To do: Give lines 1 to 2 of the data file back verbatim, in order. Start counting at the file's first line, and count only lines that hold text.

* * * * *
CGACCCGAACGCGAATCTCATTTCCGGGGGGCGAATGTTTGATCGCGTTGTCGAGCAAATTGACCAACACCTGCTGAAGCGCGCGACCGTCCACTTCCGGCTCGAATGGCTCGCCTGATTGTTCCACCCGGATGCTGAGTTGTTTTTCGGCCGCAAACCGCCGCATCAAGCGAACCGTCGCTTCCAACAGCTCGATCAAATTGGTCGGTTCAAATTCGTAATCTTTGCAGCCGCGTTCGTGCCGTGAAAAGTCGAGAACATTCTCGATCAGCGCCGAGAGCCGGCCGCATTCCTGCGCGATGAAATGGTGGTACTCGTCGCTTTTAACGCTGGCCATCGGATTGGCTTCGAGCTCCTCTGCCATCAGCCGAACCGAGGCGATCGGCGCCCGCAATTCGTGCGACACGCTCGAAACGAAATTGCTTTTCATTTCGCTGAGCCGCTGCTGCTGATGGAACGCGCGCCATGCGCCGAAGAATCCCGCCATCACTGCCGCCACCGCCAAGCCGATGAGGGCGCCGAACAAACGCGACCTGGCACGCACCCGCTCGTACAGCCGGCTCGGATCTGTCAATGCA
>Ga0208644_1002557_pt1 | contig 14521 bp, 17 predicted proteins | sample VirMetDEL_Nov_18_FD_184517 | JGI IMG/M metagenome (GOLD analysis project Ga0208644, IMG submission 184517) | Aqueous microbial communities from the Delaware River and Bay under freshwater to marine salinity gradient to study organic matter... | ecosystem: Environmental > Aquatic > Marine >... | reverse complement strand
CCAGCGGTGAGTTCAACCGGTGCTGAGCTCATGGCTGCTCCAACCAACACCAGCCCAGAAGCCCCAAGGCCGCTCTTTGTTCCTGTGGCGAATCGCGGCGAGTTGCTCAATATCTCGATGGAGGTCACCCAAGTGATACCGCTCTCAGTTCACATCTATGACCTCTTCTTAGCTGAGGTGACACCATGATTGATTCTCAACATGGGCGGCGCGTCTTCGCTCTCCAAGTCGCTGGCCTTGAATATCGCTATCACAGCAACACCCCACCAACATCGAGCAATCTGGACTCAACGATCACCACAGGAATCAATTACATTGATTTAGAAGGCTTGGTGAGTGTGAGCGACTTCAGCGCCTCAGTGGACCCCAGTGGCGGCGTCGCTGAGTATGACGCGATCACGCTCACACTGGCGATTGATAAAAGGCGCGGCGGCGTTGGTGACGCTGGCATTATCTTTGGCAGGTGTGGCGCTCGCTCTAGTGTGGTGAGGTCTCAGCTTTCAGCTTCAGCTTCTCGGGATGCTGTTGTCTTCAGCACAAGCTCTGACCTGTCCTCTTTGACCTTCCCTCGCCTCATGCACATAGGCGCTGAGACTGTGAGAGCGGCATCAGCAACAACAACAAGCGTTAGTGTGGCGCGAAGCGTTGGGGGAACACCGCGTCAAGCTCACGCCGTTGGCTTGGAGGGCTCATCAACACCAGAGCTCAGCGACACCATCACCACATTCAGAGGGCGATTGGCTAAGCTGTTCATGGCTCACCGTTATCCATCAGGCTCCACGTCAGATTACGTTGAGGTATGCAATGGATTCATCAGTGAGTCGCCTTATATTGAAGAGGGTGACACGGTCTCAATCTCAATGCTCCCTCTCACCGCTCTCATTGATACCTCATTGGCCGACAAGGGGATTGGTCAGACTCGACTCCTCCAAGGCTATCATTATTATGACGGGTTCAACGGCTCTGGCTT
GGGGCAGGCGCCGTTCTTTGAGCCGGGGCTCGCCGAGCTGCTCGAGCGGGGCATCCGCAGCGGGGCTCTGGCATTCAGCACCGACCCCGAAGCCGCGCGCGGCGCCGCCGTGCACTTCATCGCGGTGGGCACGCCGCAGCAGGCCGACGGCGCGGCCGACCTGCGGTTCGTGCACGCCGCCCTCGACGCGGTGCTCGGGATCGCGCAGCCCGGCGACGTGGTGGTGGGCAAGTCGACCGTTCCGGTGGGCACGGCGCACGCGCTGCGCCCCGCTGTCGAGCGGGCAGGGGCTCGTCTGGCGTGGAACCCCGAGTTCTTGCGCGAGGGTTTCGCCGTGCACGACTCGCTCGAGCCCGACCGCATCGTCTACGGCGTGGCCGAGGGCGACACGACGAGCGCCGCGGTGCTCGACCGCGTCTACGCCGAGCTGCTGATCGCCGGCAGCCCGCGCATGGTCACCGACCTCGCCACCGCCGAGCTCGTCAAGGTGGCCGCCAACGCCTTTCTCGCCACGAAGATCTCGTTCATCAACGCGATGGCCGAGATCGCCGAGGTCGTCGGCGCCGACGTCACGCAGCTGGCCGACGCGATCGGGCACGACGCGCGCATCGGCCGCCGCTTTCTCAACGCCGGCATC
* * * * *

CGACCCGAACGCGAATCTCATTTCCGGGGGGCGAATGTTTGATCGCGTTGTCGAGCAAATTGACCAACACCTGCTGAAGCGCGCGACCGTCCACTTCCGGCTCGAATGGCTCGCCTGATTGTTCCACCCGGATGCTGAGTTGTTTTTCGGCCGCAAACCGCCGCATCAAGCGAACCGTCGCTTCCAACAGCTCGATCAAATTGGTCGGTTCAAATTCGTAATCTTTGCAGCCGCGTTCGTGCCGTGAAAAGTCGAGAACATTCTCGATCAGCGCCGAGAGCCGGCCGCATTCCTGCGCGATGAAATGGTGGTACTCGTCGCTTTTAACGCTGGCCATCGGATTGGCTTCGAGCTCCTCTGCCATCAGCCGAACCGAGGCGATCGGCGCCCGCAATTCGTGCGACACGCTCGAAACGAAATTGCTTTTCATTTCGCTGAGCCGCTGCTGCTGATGGAACGCGCGCCATGCGCCGAAGAATCCCGCCATCACTGCCGCCACCGCCAAGCCGATGAGGGCGCCGAACAAACGCGACCTGGCACGCACCCGCTCGTACAGCCGGCTCGGATCTGTCAATGCA
>Ga0208644_1002557_pt1 | contig 14521 bp, 17 predicted proteins | sample VirMetDEL_Nov_18_FD_184517 | JGI IMG/M metagenome (GOLD analysis project Ga0208644, IMG submission 184517) | Aqueous microbial communities from the Delaware River and Bay under freshwater to marine salinity gradient to study organic matter... | ecosystem: Environmental > Aquatic > Marine >... | reverse complement strand